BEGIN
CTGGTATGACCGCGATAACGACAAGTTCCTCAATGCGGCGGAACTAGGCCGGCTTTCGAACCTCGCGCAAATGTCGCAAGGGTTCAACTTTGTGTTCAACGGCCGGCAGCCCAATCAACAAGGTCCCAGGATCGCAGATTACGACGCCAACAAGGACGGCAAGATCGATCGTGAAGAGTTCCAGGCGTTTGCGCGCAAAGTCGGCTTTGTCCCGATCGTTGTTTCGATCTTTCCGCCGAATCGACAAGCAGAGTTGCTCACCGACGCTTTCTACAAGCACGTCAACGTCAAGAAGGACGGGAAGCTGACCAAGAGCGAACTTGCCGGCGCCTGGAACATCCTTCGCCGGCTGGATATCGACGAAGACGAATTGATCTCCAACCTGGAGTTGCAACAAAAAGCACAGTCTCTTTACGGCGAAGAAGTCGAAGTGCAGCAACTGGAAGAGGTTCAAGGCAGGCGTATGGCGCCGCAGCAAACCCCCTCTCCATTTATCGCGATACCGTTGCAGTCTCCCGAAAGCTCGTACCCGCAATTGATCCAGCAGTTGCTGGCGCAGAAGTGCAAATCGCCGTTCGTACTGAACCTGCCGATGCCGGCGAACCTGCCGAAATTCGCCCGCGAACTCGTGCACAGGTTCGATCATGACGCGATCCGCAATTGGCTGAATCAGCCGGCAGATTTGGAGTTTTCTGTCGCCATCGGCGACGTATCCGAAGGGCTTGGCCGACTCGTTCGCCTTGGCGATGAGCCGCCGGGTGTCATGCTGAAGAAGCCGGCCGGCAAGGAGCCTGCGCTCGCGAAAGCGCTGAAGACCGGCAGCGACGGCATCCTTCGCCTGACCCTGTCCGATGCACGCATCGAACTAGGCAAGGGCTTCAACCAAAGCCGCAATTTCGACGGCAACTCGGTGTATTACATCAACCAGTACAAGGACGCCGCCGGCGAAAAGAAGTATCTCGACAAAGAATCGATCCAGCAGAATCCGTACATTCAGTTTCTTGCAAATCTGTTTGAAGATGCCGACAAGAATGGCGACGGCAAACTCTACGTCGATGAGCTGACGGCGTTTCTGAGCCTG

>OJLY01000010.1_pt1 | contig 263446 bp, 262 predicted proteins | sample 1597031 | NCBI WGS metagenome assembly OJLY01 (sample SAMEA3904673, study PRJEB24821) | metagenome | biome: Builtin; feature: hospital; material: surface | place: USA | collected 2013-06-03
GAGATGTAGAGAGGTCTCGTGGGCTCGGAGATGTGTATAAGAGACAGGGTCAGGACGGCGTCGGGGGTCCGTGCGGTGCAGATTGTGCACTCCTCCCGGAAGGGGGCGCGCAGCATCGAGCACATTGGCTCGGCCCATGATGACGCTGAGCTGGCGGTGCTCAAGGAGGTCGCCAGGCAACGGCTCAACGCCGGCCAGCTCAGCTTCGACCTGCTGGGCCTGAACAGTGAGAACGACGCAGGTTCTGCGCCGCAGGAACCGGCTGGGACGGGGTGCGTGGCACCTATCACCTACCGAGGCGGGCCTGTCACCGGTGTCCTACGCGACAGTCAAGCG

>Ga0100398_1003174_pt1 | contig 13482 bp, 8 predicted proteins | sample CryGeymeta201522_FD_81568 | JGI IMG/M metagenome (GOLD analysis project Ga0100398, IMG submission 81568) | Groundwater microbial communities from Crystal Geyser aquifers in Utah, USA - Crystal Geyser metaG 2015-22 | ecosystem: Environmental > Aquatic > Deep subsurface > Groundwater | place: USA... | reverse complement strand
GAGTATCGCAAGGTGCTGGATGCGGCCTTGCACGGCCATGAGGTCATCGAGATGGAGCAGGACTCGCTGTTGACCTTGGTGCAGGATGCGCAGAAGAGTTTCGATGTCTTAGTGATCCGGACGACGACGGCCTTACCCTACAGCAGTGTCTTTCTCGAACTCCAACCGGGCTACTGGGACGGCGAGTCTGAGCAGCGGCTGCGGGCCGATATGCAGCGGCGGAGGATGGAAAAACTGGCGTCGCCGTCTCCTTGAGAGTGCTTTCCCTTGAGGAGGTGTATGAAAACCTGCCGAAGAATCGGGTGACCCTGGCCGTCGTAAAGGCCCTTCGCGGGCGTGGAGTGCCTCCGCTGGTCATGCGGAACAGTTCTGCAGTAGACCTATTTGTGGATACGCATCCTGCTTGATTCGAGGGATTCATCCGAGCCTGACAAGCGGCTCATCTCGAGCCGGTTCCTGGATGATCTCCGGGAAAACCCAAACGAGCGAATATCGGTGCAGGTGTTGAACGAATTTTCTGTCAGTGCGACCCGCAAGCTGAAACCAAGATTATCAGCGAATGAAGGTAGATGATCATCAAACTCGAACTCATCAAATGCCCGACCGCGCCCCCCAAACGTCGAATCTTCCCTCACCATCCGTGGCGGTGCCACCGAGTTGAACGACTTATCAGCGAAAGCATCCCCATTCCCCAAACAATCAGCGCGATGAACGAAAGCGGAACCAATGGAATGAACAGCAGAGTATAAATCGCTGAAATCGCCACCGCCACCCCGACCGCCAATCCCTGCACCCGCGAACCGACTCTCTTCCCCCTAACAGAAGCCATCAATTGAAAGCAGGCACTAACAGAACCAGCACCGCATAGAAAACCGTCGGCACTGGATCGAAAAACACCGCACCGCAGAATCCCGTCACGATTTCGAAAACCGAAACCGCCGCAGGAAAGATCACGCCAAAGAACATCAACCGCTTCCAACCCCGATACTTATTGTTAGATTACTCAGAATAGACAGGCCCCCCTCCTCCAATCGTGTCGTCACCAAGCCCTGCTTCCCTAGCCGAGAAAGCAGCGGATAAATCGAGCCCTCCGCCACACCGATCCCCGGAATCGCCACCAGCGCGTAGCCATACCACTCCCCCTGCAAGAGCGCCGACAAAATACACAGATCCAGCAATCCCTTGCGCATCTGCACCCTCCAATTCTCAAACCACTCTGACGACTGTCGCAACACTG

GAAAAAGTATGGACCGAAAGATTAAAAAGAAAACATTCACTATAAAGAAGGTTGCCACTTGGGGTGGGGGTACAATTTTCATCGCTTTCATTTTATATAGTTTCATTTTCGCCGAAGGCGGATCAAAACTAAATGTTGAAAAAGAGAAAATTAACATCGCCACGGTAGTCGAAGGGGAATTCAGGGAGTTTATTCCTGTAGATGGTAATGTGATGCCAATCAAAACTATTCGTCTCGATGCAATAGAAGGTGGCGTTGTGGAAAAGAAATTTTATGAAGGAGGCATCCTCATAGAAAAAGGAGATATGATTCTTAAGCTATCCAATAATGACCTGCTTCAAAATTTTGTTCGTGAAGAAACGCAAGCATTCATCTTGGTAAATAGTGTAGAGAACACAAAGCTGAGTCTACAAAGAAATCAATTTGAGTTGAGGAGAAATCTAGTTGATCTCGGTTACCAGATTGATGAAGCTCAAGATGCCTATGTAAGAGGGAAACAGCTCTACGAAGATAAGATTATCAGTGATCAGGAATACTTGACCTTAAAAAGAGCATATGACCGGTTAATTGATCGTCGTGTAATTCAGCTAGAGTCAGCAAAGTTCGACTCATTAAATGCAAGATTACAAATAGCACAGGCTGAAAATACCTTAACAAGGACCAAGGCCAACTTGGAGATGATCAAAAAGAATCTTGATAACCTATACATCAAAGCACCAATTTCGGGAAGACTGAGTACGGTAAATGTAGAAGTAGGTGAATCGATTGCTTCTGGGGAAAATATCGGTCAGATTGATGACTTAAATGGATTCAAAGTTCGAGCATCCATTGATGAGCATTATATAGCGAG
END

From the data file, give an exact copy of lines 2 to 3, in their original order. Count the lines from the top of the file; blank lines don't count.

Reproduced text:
>OJLY01000010.1_pt1 | contig 263446 bp, 262 predicted proteins | sample 1597031 | NCBI WGS metagenome assembly OJLY01 (sample SAMEA3904673, study PRJEB24821) | metagenome | biome: Builtin; feature: hospital; material: surface | place: USA | collected 2013-06-03
GAGATGTAGAGAGGTCTCGTGGGCTCGGAGATGTGTATAAGAGACAGGGTCAGGACGGCGTCGGGGGTCCGTGCGGTGCAGATTGTGCACTCCTCCCGGAAGGGGGCGCGCAGCATCGAGCACATTGGCTCGGCCCATGATGACGCTGAGCTGGCGGTGCTCAAGGAGGTCGCCAGGCAACGGCTCAACGCCGGCCAGCTCAGCTTCGACCTGCTGGGCCTGAACAGTGAGAACGACGCAGGTTCTGCGCCGCAGGAACCGGCTGGGACGGGGTGCGTGGCACCTATCACCTACCGAGGCGGGCCTGTCACCGGTGTCCTACGCGACAGTCAAGCG